From The Economist - "Lunacy? People do not sleep easy on nights when there is a full Moon":

And the answer was “yes”, the phase of the Moon does affect human sleep patterns, even when the human involved cannot possibly see the Moon. Electroencephalography showed that the volunteers slept, on average, 20 minutes less around the time of the full Moon. It also took them five minutes longer to get to sleep, their delta activity (a measure of how deeply they were sleeping) was 30% lower than at other times, their level of melatonin, a sleep-related hormone, was reduced, and they reported, subjectively, that they had not slept as well as usual.

The referenced study doesn't meet my needs because I don't believe the data supports the conclusion attributed to it by the Economist.

Is it true that the phase of the Moon affects human sleep patterns?

  • 3
    Do you have any reason to doubt the study referenced (well, sort of) by The Economist? This is the link ncbi.nlm.nih.gov/pubmed/23891110
    – nico
    Aug 18, 2013 at 18:53
  • 1
    I didn't know we need to explain our reason for doubting a source. When was this requirement added?
    – user5582
    Aug 18, 2013 at 19:58
  • 2
    It's not a requirement, it's just that, unless we understand your reason to doubt it, we don't understand what your standards of evidence are. You have the evidence in front of you: why don't you think the data in that study supports its conclusions? What would convince you?
    – Publius
    Aug 18, 2013 at 20:03
  • 2
    I said so in a comment, as did nico
    – Publius
    Aug 19, 2013 at 3:25
  • 4
    Your arguments are reasonable but skeptics.stackexchange.com/help/how-to-ask says, "Tell us what you found and why it didn’t meet your needs" -- so perhaps this (whether or when it's necessary to criticize your own sources in a question) should be a discussion topic for meta.
    – ChrisW
    Aug 19, 2013 at 17:31

1 Answer 1


There are several very good reasons to doubt the results in the study you quoted.

First: It is a very small study. Only about 30 people took part, two nights per person. So the result was evaluated from only 64 datapoints. Even if the participants could not see the moon during the night, the author of the study himself says, he cannot be sure that they had not known about the fact, that the moon was full. Such knowledge can influence the result, when only one or two of the participants were expecting to sleep not very well, because they believe in these myths.

Second: There exist much larger studies in the same manner, that do not find any effects at all. As these studies are statistically much more significant, this is a very stron argument against the small study of Cajochen. There is for example the study of Klösch and Zeitlhofer evaluating more than 5000 nights (between 1997 and 2002) of about 400 participants. Not the least lunar effect was found in these data. It is highly unrealistic to assume, that the small study of Cajochen found an effect, that would not also have been significant in the larger study as larger studies have much better statistics than small ones.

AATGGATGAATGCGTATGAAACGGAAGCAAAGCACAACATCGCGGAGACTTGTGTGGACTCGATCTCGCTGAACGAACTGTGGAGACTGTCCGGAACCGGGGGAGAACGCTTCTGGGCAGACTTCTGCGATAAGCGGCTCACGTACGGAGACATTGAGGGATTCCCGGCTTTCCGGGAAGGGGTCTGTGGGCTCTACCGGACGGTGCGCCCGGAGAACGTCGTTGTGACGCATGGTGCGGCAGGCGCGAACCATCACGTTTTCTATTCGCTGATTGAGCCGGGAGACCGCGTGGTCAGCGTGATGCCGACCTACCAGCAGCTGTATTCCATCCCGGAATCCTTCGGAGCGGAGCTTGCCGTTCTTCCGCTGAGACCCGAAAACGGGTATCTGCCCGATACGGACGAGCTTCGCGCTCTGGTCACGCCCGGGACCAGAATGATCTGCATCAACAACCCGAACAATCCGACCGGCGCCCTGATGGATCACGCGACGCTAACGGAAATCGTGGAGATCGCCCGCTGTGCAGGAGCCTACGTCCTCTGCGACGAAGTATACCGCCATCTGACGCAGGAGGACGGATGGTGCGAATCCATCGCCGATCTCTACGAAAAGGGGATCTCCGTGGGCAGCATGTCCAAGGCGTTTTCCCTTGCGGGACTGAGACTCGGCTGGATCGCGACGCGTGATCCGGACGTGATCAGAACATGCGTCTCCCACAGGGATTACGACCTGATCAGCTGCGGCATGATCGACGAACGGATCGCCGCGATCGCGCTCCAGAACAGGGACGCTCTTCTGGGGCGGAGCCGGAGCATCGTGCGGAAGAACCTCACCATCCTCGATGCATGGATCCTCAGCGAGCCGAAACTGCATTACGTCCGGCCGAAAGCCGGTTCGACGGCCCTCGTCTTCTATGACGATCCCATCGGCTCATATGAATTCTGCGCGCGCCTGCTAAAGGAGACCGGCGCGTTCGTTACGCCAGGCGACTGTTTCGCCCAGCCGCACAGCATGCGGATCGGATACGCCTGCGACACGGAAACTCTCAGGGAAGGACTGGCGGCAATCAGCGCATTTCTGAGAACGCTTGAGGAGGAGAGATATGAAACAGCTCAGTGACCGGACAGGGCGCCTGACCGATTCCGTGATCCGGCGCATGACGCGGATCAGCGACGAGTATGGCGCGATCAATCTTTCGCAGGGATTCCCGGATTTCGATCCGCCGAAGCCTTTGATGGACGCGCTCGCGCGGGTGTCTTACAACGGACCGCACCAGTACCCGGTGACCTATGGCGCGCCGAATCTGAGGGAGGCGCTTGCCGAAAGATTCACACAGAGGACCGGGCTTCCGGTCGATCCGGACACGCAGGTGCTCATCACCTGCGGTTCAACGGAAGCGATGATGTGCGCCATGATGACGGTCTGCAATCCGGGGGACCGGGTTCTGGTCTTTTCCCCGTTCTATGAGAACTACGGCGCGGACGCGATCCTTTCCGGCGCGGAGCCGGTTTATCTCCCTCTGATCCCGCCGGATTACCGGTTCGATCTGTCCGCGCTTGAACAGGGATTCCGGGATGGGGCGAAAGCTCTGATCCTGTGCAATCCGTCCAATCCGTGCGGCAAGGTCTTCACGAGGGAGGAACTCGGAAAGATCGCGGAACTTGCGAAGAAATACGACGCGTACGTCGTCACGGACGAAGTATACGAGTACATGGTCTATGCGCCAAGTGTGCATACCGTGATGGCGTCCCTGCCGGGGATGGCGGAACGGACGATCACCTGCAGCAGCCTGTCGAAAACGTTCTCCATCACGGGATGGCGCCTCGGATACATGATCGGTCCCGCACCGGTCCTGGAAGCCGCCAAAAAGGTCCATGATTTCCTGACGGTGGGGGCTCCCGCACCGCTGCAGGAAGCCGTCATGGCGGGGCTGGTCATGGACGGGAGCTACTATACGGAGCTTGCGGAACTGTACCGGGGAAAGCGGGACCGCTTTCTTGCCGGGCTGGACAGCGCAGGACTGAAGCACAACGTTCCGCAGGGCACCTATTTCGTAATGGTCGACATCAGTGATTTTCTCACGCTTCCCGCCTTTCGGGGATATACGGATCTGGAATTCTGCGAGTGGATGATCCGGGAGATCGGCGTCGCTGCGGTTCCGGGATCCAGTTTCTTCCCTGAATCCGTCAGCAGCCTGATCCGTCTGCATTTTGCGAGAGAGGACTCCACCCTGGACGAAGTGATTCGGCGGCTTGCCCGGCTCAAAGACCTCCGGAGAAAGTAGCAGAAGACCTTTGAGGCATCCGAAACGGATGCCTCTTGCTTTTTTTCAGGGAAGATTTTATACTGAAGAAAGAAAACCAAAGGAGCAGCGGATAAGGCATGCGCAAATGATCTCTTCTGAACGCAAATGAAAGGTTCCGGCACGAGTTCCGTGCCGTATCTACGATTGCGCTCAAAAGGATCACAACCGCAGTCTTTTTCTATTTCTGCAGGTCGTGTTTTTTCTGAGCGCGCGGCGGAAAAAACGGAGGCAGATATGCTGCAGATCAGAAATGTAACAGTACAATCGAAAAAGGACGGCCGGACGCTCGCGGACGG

Third: The result of the Cajochen study is by no means, what myths tell us about sleepless nights at full moon. Hey, the participants slept 5 minutes less. Who would even notice that in real life? Even if you believe the study has measured a real effect (what we can savely doubt, see above), your sleep quality is still much more depending on other effects. When you are troubled, this may keep you awake for much more than 5 minutes.

  • This seems like a good answer: but please give a more accurate/specific reference to the "study of Klösch and Zeitlhofer (between 1997 and 2002)" which you cited. For example is it Zeitlhofer J, Kloesch G, Saletu B, Barbanoj MJ, Danker-Hopfe H, Kunz D, Himanen S-L, Kemp B, Penzel T, Roeschke J, Dorffner G. Is there a lunar effect on subjective and objective ratings of sleep quality? J Sleep Res 13, Suppl 1, 2004: 822, or something else? And it would be even better to include a direct quote from the study, to support your statement that "Not the least lunar effect was found in these data".
    – ChrisW
    Aug 21, 2013 at 10:30
  • Hi Chris, probably that's the right one; I have only a source in German - that's why I didn't cite it ib the first place. Zeitlhofer and Kloesch had a talk about the subject, which is cited here on page 10: schlafmedizin.at/newsletter/Newsletter01_2003.pdf They say: In keiner der zur Verfügung stehenden subjektiven Schlafbeurteilungen konnte ein signifikanter Unterschied zwischen den Vollmond- /Neumondnächten, den Nächten während des zunehmenden/abnehmenden Mondes und den als "neutral" eingestuften gefunden werden. - Means: No phase of the moon showed effects on the sleep quality. Aug 21, 2013 at 14:47

You must log in to answer this question.